Working at a day treatment program early in my career, I sat with the aunt of an African-American client who had severe limitations in his ability to communicate about his own history. Together we sketched out a genogram on a legal pad as I asked her about who had married whom, how many children they had. Suddenly she asked me a question, gesturing to my name plaque on my door.

“Your middle name, is that a family name?”

“Yes” I answered, “why?”

“I just wondered…” she drifted off, her brow furrowing. She tapped her pen on my page as she then wrote in the same uncommon family name, my middle name, into her family tree. Surprised, I couldn’t wrap my head around her question.

“What do you wonder?”
“Any of your ancestors live in the South?” she enquired.

My heart froze, as I realized what she was wondering. I suddenly noticed that the naming patterns in her family and in mine were shockingly similar: the client’s mother (aunt’s sister) was named Martha, and their maiden name was the same as my unusual middle name. There were uncles and brothers who had my brothers’ names, and my own aunt had the same first name as the woman sitting in front of me. As I looked over the page I saw grandparents and great grandparents with similar (or exact) and fairly uncommon first names. My mind scrambled, my heart pounded as I rapidly flipped through that branch of my family tree as I knew it:

“No. Midwestern Quakers, Iowa, Minnesota, South Dakota – many many generations… Its funny, I see not only my name, but lots of my old Quaker relatives names, here, and here, and here, in your family tree.”

“Oh, Quaker names…” she smiled warmly, obviously relieved and took my hand “I suppose that its just some sign that you are the right person to help our sweet boy.”

It was the beginning of one of the sweetest, warmest, most touching relationships I have ever known with a cherished client and his family.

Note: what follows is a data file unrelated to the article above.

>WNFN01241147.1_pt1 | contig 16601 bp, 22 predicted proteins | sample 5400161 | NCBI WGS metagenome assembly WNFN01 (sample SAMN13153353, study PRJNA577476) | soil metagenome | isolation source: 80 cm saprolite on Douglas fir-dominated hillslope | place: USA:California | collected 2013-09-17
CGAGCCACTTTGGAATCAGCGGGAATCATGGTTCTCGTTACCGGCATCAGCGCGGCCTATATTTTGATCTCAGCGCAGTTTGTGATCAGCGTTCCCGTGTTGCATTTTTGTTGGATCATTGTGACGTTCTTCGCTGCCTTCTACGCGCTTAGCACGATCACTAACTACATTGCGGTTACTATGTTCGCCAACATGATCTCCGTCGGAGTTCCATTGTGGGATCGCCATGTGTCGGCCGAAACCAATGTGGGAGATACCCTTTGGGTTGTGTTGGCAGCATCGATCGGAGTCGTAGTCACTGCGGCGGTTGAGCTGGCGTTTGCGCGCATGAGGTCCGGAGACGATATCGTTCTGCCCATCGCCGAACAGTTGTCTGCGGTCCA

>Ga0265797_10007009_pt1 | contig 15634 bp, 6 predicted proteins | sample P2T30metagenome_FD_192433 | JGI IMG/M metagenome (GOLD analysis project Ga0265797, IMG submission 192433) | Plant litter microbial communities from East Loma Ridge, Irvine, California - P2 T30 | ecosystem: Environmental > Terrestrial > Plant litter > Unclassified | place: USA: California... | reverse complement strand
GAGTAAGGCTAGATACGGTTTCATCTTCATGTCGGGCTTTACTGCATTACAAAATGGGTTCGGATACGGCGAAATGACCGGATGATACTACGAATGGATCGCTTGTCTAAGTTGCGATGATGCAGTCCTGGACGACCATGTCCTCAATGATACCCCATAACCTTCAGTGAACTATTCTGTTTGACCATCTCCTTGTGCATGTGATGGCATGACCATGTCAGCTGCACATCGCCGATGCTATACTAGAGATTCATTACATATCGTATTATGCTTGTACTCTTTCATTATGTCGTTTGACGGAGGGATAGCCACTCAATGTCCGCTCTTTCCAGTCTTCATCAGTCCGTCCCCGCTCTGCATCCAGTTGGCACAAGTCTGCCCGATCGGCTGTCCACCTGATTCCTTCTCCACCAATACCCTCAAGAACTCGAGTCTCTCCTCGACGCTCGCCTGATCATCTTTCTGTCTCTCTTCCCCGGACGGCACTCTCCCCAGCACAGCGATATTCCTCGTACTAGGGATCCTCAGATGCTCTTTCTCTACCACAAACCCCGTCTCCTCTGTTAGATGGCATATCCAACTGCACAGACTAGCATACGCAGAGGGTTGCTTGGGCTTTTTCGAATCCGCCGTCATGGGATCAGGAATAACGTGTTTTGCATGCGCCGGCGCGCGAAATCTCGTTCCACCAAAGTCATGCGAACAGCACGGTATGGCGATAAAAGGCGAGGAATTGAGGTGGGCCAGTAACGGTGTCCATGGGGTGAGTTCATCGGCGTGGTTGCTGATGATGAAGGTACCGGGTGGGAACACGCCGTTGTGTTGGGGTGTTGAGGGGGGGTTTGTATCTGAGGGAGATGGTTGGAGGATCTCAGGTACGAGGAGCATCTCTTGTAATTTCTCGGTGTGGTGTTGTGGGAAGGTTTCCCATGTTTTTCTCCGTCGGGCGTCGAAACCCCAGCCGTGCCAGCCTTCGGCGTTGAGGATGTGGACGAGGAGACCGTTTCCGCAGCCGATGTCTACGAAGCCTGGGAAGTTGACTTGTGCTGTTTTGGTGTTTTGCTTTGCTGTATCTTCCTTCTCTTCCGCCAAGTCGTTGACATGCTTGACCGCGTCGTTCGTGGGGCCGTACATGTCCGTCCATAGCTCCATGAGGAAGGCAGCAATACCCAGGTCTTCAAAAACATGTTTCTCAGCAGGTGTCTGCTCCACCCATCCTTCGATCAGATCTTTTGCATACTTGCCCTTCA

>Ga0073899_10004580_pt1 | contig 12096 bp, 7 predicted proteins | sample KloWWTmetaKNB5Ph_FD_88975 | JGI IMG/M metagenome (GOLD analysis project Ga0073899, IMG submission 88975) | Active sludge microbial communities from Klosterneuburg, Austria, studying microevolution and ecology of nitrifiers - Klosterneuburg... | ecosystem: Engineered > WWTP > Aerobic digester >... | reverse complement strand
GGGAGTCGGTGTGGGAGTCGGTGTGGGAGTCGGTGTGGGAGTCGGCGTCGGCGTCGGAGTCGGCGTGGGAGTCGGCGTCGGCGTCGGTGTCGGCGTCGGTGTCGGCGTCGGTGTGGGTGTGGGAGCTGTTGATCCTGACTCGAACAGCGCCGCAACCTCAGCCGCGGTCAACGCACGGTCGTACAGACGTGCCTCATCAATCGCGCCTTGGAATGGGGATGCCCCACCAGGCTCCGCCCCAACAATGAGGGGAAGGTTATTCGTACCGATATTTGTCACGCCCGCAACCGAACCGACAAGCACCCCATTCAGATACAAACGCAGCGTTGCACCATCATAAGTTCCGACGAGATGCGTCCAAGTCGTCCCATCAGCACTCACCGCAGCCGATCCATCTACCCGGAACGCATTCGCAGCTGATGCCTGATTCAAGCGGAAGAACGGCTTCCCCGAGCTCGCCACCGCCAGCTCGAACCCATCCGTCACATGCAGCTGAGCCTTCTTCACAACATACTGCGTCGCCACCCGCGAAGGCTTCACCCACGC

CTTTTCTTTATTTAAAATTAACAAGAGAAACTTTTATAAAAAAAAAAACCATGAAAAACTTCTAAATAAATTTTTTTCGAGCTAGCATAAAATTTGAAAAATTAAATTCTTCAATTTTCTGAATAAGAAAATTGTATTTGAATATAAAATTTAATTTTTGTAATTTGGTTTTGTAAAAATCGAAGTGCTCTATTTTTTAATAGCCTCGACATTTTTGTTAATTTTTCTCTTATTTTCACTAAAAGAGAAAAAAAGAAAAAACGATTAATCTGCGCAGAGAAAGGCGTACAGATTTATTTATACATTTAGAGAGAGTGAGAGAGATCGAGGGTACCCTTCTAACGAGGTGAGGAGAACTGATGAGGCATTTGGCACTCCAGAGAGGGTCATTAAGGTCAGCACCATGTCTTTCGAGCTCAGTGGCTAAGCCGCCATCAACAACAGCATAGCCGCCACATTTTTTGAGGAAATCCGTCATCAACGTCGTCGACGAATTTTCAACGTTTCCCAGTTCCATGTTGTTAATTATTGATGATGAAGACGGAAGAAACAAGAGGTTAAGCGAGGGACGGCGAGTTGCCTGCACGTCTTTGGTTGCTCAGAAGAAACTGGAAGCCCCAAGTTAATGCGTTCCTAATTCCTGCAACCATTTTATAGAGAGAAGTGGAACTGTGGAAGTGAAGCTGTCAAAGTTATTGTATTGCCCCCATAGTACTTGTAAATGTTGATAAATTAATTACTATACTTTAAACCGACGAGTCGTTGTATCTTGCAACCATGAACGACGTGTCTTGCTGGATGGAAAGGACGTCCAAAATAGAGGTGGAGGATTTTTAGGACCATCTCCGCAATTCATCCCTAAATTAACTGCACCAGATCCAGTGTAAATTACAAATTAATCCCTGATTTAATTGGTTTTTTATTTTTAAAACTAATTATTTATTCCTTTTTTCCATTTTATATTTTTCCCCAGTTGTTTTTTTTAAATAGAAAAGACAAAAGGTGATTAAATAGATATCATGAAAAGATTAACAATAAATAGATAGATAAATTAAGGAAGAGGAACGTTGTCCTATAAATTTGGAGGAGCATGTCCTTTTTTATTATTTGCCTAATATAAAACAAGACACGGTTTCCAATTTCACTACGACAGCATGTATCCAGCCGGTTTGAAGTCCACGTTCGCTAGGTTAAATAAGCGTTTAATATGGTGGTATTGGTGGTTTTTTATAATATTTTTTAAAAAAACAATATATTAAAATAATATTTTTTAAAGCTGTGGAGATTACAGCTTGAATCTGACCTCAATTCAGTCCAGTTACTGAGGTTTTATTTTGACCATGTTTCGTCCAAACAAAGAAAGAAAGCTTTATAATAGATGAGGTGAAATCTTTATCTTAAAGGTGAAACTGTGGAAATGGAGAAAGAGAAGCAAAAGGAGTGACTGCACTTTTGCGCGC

Yet, this exchange about the historical, cultural realities of our lives – of who our people might have been to each other – of an abomination that my ancestors would have been legally empowered to inflict upon their greats and great-greats – served as a reminder of what had, in fact, been inflicted, of what had been survived, of the strengths and losses of previous generations and what had unfolded for this family in its wake. What could have been between us, and what was, and the attending irreconcilable divergences were as alive in our relationship as the synchronicity of our mirror-names.

Our historical context matters. It lives in our names, in our bones, in our privileges, in our genes, in our family stories, and in our strengths, scars, wounds and failures.

How would we have survived had we not been carried on the shoulders of the ancestors? How would we have found our way had we not been guided by the psychic deposits they have left us as signs….They haunt us if neglected. The bother and disturb us if we do not honor their living presence. ~ The Book of Symbols

I’ve had many clients who saw their parents behavior as mystifying, intolerable, oppressive, unjustifiable. And when we looked into their deeper historical/cultural/generational histories – of curtailed freedom, poverty, oppression, famine, war, genocide – “bad” parental behaviors suddenly became acts love from another time, another circumstance. A crying child – while a family hides from a murderous army – must have its emotional vulnerability suppressed in order for future generations to exist and survive. Parsimony appears withholding and unloving until a family history, a generation or two prior, of extreme poverty is understood and acknowledged. Cloying anxiety about a child’s diet can look merely pathological if a deep family history – of not knowing when they might next eat unconsciously conveyed forward into the present – has been overlooked.

Sometimes awareness of the personal aspects of our deeper histories fade away due to simple disinterest, disrespect for what came before, from passivity, or lack of curiosity and empathy.